After the end of the American Civil War, African Americans were confronted with great affliction and bigotry. As newly freed slaves, they were confronted with the impasse of establishing a niche for themselves in the greater American Society, which had for many years considered them as nothing but property. At the height of the dilemma, two prominent people emerged; they were considered as the preeminent leaders of two philosophically divergent groups. These were W. E. B. DuBois of Massachusetts and B. T. Washington of Virginia; the two gentlemen held to divergent proposals regarding how best to progress the African American race after years of slavery and being regarded as nothing but property. Although the methods and views held by DuBois and Washington were different, it is the contention of this paper that these remarkable gentlemen had a common objective that was to improve the situation of African Americans and uplift them.
Booker T. Washington was a reformer, an educator, as well as one of the most influential personalities in the black community at the time; he advanced a philosophy of racial solidarity, self-help, and accommodation. His call was for African Americans to accept discrimination for a little while and focus on improving their lives through hard work and prospering materially. One of the things that Washington believed in, being an educator, was education; particularly, he believed that blacks should train in various crafts, farming, and industrial skills. Additionally, he emphasized that African Americans should cultivate the virtues of enterprise, patience, and thrift. He saw this as a way in which blacks could win the respects of whites and result in them being fully recognized and appreciated as citizens; thus, become completely integrated into all stratum of society.
Additionally, Washington being from the south and familiar with the treatment that blacks received, as well as their needs, he emphasized the need for African Americans to stop agitating for the rights to vote and to liberty. Instead, he preached that blacks should in exchange expect security and economic benefits, as well as reduced violence meted on them. This meant that his philosophies were popular amongst blacks from the south and not those from the north. However, it is important to note this led him to get huge support from whites in the north and in the south. These whites appreciated his efforts, particularly in a time when they were increasingly being concerned with the race problem. They considered his efforts as a complete surrender by blacks to self-uplift and racial segregation. This is exactly what DuBois feared and was opposed to.
On the other hand, W.E.B DuBois a known intellect, an academic, and an opinionated thinker opposed the path and philosophy that was being preached by Washington. DuBois argued that Washingtons philosophy would only serve to advance and perpetuate the white oppression of blacks. Instead, DuBois championed for a civil rights agenda and political action; in fact, he was one of the founders of the NAACP. An important element of his philosophy was that social change could only be achieved by establishing and developing a small caucus of college-graduate blacks, a group he referred to as the Talented Tenth. He is remembered for his famous assertion that the African American race would be, like the other races, saved by its intellectual and remarkable men. He believed that the so-called the Talented Tenth, which included the best of the African American race, will be the one to guide the rest of the blacks away from the pollution and demise of the worst.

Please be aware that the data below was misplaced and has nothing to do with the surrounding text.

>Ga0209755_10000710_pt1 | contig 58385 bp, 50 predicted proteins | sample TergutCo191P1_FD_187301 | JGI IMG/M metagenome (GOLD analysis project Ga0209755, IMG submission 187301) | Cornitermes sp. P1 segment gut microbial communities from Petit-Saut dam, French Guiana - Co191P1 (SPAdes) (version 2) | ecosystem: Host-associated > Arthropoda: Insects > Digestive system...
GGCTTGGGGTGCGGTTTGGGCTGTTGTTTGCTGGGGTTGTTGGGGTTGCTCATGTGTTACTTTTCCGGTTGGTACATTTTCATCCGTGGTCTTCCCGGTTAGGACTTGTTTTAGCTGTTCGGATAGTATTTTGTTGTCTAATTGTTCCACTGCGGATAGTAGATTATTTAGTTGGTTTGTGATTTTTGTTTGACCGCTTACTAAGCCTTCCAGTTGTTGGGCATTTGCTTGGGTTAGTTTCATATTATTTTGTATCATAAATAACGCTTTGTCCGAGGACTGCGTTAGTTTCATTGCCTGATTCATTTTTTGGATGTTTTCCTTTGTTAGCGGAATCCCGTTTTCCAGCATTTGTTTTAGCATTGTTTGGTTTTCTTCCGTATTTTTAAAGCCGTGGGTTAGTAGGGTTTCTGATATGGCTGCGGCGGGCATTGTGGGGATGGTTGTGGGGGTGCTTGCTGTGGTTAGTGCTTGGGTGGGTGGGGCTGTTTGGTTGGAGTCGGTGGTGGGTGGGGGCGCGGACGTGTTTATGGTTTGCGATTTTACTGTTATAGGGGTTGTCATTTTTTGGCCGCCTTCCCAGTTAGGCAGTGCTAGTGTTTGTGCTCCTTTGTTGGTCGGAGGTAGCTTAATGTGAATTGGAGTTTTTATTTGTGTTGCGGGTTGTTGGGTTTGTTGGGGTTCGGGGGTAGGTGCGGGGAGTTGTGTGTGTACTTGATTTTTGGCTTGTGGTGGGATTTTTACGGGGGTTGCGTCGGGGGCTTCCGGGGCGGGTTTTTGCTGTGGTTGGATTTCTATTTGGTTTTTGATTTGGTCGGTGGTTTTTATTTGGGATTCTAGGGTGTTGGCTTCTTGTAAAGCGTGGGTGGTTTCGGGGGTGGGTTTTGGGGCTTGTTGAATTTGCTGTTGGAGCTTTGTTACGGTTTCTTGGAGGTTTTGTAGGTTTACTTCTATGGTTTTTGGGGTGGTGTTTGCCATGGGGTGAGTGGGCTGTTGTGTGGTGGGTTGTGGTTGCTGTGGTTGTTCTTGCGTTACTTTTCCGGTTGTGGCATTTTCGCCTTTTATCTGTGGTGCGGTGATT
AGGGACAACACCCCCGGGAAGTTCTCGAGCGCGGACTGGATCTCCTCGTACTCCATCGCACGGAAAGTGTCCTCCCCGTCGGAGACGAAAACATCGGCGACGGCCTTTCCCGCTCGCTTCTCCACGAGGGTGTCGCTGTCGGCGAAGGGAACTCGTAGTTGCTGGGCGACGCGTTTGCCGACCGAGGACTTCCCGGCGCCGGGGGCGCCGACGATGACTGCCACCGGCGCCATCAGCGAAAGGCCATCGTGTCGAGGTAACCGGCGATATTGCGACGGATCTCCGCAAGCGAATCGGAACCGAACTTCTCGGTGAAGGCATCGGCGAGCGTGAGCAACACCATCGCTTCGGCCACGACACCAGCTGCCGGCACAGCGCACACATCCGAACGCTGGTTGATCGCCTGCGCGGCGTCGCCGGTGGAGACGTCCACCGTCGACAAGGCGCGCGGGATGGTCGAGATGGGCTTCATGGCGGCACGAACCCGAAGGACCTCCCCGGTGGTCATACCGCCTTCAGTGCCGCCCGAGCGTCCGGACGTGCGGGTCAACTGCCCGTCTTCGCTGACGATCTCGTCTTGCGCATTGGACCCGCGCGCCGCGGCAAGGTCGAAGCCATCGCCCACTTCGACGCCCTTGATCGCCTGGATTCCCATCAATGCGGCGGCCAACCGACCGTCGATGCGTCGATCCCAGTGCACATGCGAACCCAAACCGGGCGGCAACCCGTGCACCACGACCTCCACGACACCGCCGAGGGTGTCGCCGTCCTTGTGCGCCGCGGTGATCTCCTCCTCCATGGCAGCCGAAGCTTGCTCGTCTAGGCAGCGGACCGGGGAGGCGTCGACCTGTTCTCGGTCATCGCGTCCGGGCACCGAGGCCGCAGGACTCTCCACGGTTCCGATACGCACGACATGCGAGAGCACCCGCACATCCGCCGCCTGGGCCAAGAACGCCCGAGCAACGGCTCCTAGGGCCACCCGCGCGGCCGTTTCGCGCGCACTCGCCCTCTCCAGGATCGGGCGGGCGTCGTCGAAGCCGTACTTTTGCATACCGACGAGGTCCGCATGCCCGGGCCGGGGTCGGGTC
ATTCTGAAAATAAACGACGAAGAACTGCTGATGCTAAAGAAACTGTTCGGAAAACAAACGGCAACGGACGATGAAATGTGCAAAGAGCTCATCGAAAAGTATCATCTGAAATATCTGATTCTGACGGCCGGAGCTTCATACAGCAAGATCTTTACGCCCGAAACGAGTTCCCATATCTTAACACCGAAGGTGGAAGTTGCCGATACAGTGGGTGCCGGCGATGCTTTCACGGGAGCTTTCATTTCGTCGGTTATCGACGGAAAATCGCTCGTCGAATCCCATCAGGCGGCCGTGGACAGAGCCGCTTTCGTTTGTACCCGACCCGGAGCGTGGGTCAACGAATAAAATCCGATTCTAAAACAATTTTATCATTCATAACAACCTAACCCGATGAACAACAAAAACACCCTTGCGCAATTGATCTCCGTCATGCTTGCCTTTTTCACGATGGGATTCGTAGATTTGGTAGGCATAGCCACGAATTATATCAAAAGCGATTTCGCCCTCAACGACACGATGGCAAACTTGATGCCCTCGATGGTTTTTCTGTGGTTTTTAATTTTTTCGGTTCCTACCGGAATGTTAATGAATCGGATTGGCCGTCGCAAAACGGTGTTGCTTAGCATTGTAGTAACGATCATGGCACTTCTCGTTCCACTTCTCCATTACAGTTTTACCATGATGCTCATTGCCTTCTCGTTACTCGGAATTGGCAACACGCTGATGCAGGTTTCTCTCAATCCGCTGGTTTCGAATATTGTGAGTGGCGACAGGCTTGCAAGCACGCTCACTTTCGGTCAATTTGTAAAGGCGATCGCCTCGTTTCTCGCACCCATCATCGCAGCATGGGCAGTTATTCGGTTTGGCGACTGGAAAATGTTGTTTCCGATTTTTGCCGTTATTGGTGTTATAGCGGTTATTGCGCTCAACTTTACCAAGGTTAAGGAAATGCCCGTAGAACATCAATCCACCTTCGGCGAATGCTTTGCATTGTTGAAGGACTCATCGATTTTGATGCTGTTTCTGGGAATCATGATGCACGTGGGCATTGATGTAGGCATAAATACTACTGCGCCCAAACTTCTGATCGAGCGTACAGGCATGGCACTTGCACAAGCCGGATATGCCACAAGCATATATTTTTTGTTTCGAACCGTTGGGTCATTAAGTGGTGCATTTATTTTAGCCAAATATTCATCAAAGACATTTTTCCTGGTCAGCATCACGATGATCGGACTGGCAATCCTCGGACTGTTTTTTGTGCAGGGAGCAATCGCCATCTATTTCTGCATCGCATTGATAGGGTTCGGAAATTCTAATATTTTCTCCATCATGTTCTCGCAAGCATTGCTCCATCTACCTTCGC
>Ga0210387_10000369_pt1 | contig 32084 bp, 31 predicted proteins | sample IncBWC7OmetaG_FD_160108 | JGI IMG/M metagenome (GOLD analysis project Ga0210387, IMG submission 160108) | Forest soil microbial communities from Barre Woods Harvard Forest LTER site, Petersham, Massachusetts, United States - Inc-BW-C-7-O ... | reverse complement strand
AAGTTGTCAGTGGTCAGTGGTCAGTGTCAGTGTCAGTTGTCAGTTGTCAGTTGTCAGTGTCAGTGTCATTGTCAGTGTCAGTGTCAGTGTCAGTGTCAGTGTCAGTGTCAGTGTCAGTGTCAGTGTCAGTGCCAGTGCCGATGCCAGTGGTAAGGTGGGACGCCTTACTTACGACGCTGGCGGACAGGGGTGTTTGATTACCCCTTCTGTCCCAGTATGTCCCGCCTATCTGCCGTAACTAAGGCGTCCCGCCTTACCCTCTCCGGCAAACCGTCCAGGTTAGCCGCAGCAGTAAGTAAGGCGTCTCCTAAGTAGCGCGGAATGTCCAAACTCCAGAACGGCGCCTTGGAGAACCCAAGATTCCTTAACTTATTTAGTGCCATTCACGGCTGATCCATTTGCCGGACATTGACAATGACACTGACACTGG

Consequently, DuBois believed that achieving equality with the whites was of utmost significance. He believed, and so advanced the idea that blacks should educate and train themselves in the same way in the liberal tradition, as the whites did. His philosophy was more radical compared to that of Washington. For this reason, it was more accepted by the blacks in the north.
The matter of black suffrage was where Washingtons and DuBois philosophies disagreed. DuBois rather radical philosophy believed in the necessity of agitating for voting rights; however, it was opposed to those rights being given to uneducated blacks. His belief was that economic benefits were not safe if there was not political power to protect them. In his comment with regards to Washingtons philosophy, DuBois asserted that Washington was trying very hard to make black artisans and craftsmen property owners and businessmen, but it was not possible given the competitive methods at the time for property owner and businessmen to safeguard their rights and exist without the right to vote. Washington, however, felt that the radical militant agitation advanced by DuBois only did more harm and only worked to irritate the whites from the south. He famously said that he believed that the opportunity for blacks to exercise their political right freely would not be realized through radical or militant force.
It is clear from this discussion that there were many points of disagreement between the philosophies advanced by DuBois and Washington. However, it is also clear that various similarities existed in their philosophies too. Both Washington and DuBois worked unwaveringly against and vehemently opposed anti-blacks violence racially motivated violence in general. Washington emphasized industrial and craftsmanship training for African Americans as opposed to liberal arts; however, he believed in the necessity and the benefits of liberal arts. On the other hand, DuBois accepts and appreciated various accomplishments by Washington. Although the approaches of both men can be criticized, they had a common objective that was to improve the situation of African Americans and uplift them.
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